Eurotunnel extension may give governments a share in revenues

Eurotunnel may be forced to share some of its revenues with the British and French governments in return for being granted an extension to its Channel Tunnel concession.

This emerged yesterday as the Anglo-French consortium announced a reduction in bottom-line losses last year to pounds 685m and said that this summer's pounds 8.7bn debt refinancing could feature a rights issue allowing shareholders to prevent Eurotunnel's banks taking control of the tunnel.

Eurotunnel is pressing the two governments to extend the concession from 65 to 99 years to help it obtain approval for the refinancing from shareholders and its 220-strong banking syndicate.

But senior Eurotunnel executives believe that the British government in particular will want to exact a price for any extension. Eurotunnel's concession was extended in 1993 to run a further 10 years until 2052. In return the company agreed to drop a pounds 1bn-plus compensation claim against the two governments for the cost of safety improvements imposed on the project.

When the concession expires it will revert to the two governments for them to sell to another operator. By that time it will have become a highly valuable asset. One Eurotunnel source said it was likely the two governments would "want a share of the action".

Patrick Ponsolle, Eurotunnel's co-chairman, said yesterday that a significant extension to the concession was essential if it was to secure the support of its shareholders and banks for the restructuring.

He compared Eurotunnel's 65-year concession with the 999-year concession Eurostar has been given to operate the planned high-speed Channel Tunnel rail link and said that although another 10 years would be significant it would not be enough to satisfy shareholders.

He was speaking as Eurotunnel announced a bottom-line loss for last year of pounds 685m - down from pounds 925m in 1995 - and gave further details of how this summer's refinancing will affect its 720,000 shareholders. The restructuring will see pounds 4.7bn of Eurotunnel debt exchanged for equity and other forms of paper in a deal which could give the banks between 45.5 and 61 per cent of the company.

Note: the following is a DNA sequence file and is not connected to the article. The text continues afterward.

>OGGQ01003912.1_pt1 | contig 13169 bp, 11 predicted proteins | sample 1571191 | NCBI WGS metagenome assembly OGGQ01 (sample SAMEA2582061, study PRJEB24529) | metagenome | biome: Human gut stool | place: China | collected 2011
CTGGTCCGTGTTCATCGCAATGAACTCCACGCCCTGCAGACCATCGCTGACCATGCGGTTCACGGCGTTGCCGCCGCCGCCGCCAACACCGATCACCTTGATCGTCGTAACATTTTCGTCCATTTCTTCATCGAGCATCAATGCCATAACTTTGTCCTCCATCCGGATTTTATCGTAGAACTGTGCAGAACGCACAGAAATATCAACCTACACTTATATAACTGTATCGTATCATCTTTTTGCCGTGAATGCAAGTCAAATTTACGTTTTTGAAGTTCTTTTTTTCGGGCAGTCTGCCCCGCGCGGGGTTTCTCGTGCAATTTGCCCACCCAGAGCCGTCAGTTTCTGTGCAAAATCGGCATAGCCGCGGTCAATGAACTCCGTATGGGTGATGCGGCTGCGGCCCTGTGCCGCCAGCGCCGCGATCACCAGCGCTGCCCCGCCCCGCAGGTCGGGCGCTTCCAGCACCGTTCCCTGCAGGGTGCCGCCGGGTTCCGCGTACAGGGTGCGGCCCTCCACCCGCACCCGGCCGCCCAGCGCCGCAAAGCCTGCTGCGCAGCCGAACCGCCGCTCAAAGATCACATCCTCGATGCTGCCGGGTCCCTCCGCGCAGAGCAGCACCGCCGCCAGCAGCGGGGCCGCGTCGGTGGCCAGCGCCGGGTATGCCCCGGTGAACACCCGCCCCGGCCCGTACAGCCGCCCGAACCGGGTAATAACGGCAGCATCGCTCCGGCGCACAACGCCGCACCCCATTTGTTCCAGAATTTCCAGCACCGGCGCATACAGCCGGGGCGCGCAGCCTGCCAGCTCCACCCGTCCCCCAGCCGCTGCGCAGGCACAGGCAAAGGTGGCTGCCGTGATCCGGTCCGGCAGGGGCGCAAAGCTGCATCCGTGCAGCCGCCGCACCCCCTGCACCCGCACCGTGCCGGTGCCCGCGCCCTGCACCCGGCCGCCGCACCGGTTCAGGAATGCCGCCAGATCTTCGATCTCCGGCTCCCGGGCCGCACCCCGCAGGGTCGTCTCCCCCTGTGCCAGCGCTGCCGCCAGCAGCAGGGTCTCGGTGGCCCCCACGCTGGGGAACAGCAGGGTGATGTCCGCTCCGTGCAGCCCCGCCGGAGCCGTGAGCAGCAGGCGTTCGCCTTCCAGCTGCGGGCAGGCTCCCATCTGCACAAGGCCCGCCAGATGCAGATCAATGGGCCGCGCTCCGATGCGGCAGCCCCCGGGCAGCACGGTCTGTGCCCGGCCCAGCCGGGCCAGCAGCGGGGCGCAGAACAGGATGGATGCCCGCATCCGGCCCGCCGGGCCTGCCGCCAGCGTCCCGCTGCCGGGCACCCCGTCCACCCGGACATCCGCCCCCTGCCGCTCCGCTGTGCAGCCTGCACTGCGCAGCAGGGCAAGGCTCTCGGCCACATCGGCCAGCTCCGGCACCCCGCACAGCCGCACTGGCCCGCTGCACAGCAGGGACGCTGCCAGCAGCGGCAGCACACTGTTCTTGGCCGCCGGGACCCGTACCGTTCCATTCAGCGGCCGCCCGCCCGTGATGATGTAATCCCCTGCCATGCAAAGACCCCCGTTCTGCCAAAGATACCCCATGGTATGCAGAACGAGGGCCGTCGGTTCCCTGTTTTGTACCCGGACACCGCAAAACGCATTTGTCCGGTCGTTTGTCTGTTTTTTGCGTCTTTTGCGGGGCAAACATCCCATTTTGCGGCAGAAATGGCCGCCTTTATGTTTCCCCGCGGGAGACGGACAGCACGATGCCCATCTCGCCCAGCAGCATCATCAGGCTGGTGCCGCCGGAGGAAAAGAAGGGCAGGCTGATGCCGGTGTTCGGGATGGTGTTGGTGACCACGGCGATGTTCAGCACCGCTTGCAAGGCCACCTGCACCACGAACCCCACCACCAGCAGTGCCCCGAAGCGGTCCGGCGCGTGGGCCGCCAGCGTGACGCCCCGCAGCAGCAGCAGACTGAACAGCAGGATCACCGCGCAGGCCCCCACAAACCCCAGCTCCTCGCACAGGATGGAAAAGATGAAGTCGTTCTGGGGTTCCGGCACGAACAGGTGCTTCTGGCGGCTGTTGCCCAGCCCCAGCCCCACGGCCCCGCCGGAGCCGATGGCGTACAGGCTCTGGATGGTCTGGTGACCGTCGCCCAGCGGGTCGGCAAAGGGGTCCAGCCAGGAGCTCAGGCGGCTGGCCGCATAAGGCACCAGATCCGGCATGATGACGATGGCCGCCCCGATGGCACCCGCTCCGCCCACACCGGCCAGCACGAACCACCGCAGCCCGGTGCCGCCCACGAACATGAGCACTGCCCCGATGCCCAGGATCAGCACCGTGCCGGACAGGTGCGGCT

It emerged yesterday, however, that shareholders will in certain circumstances be entitled to apply for all the shares being offered to Eurotunnel's banks under the pounds 1bn debt-for-equity swap element of the refinancing, thus enabling them to keep control of the company.

However, for this to happen Eurotunnel's share price would need to rise by almost 50 per cent between now and the autumn when the swap is expected to take place. Under the complex restructuring package, existing shareholders will be entitled to apply for the new shares being swapped for debt only if the market price of Eurotunnel's existing shares is 85 per cent or more of the price of the new equity, which is expected to be priced at pounds 1.25-pounds 1.30. Mr Ponsolle urged shareholders yesterday to leave the shares to the banks unless there was a very substantial rise in their value.

Meanwhile, Eurotunnel announced plans for the full resumption of services this summer and enhancements to its Le Shuttle service and forecast that it would make an operating profit in 1997 for the first time.

The tunnel will re-open fully on 15 May with a full freight-shuttle service resuming in mid-June following last November's fire on board a lorry shuttle.

Comment, page 23

Countdown to restructuring

15 May: Tunnel to re-open fully after repair of fire-damaged section.

Late May: Prospectus issued to shareholders detailing pounds 8.7bn refinancing. Final proposals sent to banking syndicate.

Mid-June: Eurotunnel resumes full freight shuttle service.

10 July: Paris egm to obtain shareholder approval for restructuring.

Autumn: Debt restructuring approved. New shares issued to banks giving them 45.5% of equity.

December: Market share back to its pre-fire level.

Eurotunnel on course for operating profit in 1997.

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